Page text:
6.5 The reasons for this are complex. Communications difficulties clearly impacted on the ability of the managers to get through to our HQ to request additional resources and had communications been better, this would have helped to resolve the situation. The second significant contributing factor is that, in the early stages of the Russell Square incident, the bus bomb was detonated less than 500 metres away in Tavistock Square. This added further complexity for the managers and controllers managing the incident. In Russell Square, the sound of the explosion was interpreted as a secondary device having detonated in the tunnel. Later, a further suspect device was found above ground and led to patients being moved to a different location.


I wonder if he's attempting to explain away possible witness testimony such as this

"Lost" Explosion Mystery...

I received this from someone I know who was in the King's Cross area this morning. I consider this person a reliable source... but read it and see what you make of it:

"What happened to the two blasts at Kings Cross and Russell Square? They initially said there were two blasts in the Picadilly Line tunnel, now the authorities are saying there was one.

How did six explosions become four? (Moorgate has "disappeared" as well, but I don't know anything about that) No one has satisfactorily explained this. No explanation given. How can two blasts simply disappear in the news reporting in a city of seven million people and countless witnesses? How can such a U-turn occur after being reported for at least six hours?

At about 5pm, I was talking to a member of the rapid response team who was first at the scene of the Kings Cross blast. He was there within minutes of the attack and only left the tunnels at about 3pm. He was first in after the London Underground emergency staff, (who he said were 'running around like headless chickens'), his people were the first into the tunnel, they worked to bring things under control before the paramedics came in.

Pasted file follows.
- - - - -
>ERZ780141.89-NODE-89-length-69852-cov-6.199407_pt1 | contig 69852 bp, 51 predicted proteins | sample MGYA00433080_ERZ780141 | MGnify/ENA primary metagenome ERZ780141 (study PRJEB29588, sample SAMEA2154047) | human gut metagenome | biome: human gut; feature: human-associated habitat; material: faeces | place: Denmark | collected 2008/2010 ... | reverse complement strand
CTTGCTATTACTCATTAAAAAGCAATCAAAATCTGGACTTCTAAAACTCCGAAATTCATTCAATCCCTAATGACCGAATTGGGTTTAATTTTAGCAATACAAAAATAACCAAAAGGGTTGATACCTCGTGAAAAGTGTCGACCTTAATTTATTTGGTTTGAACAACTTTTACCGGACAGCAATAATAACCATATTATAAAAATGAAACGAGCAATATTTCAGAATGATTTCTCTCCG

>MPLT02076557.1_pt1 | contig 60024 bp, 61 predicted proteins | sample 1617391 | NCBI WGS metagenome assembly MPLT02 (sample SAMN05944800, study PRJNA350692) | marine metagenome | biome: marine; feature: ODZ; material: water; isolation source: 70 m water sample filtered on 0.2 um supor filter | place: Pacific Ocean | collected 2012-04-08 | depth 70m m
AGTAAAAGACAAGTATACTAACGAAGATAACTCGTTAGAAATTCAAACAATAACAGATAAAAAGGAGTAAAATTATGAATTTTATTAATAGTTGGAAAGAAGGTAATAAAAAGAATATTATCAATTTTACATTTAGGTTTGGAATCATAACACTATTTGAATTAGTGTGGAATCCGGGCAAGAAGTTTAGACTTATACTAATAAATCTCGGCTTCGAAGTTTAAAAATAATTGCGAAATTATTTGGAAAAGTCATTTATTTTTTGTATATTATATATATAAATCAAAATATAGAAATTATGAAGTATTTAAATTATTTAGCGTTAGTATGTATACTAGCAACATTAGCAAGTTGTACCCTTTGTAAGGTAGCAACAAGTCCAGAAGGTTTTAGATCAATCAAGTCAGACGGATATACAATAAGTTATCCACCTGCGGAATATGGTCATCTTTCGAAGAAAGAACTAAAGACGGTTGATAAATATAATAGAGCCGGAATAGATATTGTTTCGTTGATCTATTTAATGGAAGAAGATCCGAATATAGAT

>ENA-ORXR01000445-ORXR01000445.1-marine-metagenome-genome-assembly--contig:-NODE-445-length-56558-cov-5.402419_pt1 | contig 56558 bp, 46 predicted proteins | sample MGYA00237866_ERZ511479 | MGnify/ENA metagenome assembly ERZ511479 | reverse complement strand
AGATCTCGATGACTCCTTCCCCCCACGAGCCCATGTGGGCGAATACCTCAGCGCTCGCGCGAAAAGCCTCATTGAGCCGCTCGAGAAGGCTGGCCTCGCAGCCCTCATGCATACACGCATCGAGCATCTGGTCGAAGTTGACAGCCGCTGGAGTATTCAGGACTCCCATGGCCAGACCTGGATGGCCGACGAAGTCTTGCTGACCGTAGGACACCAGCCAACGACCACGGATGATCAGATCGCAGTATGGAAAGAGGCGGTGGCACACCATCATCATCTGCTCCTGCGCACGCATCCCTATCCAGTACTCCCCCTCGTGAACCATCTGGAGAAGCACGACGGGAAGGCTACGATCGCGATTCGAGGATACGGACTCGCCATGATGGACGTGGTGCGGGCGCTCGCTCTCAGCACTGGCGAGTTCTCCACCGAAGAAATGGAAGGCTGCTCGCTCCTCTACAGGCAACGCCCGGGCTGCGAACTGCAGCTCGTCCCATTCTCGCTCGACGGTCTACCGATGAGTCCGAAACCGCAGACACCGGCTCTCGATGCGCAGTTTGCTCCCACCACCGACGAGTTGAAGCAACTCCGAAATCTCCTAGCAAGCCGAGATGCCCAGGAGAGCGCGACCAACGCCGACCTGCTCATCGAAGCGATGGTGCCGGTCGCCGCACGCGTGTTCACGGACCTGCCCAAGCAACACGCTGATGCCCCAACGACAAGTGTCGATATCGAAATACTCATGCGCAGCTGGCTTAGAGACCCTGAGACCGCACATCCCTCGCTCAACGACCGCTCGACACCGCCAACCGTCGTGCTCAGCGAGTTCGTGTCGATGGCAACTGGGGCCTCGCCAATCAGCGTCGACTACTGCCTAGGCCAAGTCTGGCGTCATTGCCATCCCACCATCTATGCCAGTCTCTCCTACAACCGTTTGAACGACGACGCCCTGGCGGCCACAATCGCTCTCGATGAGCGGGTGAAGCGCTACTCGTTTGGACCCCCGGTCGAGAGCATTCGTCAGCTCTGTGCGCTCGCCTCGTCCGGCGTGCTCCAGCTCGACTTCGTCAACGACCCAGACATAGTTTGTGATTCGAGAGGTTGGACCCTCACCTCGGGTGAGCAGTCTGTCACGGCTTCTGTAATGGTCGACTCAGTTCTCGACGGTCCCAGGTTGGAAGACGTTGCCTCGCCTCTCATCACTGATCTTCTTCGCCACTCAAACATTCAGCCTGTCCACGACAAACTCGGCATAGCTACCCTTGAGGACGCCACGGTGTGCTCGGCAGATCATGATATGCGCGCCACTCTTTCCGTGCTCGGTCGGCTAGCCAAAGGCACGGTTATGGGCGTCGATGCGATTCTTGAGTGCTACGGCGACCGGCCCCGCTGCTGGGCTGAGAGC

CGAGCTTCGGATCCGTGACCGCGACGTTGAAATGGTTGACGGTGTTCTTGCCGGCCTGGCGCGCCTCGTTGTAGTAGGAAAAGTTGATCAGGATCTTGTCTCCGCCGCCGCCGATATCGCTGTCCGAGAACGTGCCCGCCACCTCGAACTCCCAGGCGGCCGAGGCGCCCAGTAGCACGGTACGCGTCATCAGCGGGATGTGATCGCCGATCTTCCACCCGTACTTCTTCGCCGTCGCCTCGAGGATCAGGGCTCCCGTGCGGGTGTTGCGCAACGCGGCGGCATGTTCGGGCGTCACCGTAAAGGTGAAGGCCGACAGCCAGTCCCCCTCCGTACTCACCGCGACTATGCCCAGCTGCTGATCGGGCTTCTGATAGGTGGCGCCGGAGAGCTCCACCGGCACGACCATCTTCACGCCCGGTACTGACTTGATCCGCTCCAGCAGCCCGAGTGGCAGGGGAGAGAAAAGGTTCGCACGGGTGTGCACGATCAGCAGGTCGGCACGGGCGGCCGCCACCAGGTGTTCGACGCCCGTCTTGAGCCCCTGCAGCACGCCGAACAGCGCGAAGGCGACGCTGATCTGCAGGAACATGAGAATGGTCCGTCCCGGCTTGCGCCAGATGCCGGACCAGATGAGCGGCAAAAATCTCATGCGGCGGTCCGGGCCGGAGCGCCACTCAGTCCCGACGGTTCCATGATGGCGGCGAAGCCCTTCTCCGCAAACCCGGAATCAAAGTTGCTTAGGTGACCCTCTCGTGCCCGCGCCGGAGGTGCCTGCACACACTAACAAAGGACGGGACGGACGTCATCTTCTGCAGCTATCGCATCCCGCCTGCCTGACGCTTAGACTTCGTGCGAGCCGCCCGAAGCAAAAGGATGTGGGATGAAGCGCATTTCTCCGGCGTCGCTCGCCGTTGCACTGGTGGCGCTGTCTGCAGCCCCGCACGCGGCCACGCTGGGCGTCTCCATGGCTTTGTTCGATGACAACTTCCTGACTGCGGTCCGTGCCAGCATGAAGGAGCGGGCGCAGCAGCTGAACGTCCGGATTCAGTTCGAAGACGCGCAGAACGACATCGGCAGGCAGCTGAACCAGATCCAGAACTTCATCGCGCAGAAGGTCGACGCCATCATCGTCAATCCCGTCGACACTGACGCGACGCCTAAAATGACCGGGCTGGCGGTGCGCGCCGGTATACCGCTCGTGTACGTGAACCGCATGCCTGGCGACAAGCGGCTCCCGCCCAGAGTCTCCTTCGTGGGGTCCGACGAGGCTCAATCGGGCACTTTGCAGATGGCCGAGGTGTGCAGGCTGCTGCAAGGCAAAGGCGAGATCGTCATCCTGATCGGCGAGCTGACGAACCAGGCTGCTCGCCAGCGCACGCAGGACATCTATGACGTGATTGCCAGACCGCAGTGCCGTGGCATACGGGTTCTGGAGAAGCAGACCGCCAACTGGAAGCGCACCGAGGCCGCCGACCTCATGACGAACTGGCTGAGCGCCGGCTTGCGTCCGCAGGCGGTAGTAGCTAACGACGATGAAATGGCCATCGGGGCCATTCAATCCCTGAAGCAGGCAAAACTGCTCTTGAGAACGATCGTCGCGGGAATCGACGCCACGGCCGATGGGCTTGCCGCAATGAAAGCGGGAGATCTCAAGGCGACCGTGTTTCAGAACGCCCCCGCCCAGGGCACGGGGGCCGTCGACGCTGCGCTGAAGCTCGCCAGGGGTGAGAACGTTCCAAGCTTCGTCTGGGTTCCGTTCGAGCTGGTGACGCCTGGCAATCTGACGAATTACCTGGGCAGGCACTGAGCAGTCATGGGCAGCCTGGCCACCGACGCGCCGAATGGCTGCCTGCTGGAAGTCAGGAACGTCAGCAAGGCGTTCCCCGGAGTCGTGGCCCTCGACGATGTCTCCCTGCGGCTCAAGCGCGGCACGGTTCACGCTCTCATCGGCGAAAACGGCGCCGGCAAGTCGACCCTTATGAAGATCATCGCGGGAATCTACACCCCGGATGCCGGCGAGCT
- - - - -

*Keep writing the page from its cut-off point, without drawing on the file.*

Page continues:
He said he felt the force, heard the noise, felt the wind of the second blast coming through the tunnel. I believe him.

He was still wearing his ID around his neck and despite being hosed down and cleaned up, I could still smell the smoke and destruction on him, the same smell that was in the air around Kings Cross this morning. He was in a pub off duty, his work done, trying to drink himself down from seeing escalators dripping with blood, severed limbs and other unspeakable horrors... he was not drunk, not even close.

He told me that he felt the second blast coming up the tunnel from Russell Square direction. Now we are being told there was only one blast.

Also a broadcast journalist told me that there was a second blast and he believes, but does not know for sure, that it was a controlled explosion. What? Haven't heard that one yet.

The media is saying there was only one explosion in King's Cross/Russell Square

Who should I believe?

It's been a long day, I'm too exhausted emotionally to be glued to the TV or Internet to watch every development. Perhaps there's a rational explanation for this discrepancy, but if so, I've missed it.

I have no reason to doubt that hero I met today who was first in the tunnels. He was a solid, straightforward man who was doing his job, and doing it well. There's no reason for him to have mentioned that second blast if it didn't happen, the blast was initially mentioned by others wandering around London this morning, and was mentioned on the media before being dropped without explanation. So what's going on?

Oh, by the way I bought him a brandy. From all us Londoners. To say thank you to him and all the emergency workers who did a brilliant job on this difficult day. Well done guys."


London Leben

numeral - October 30, 2008 08:11 AM (GMT)
Paramedic tells of battle to save lives underground
Last updated at 11:31 06 July 2006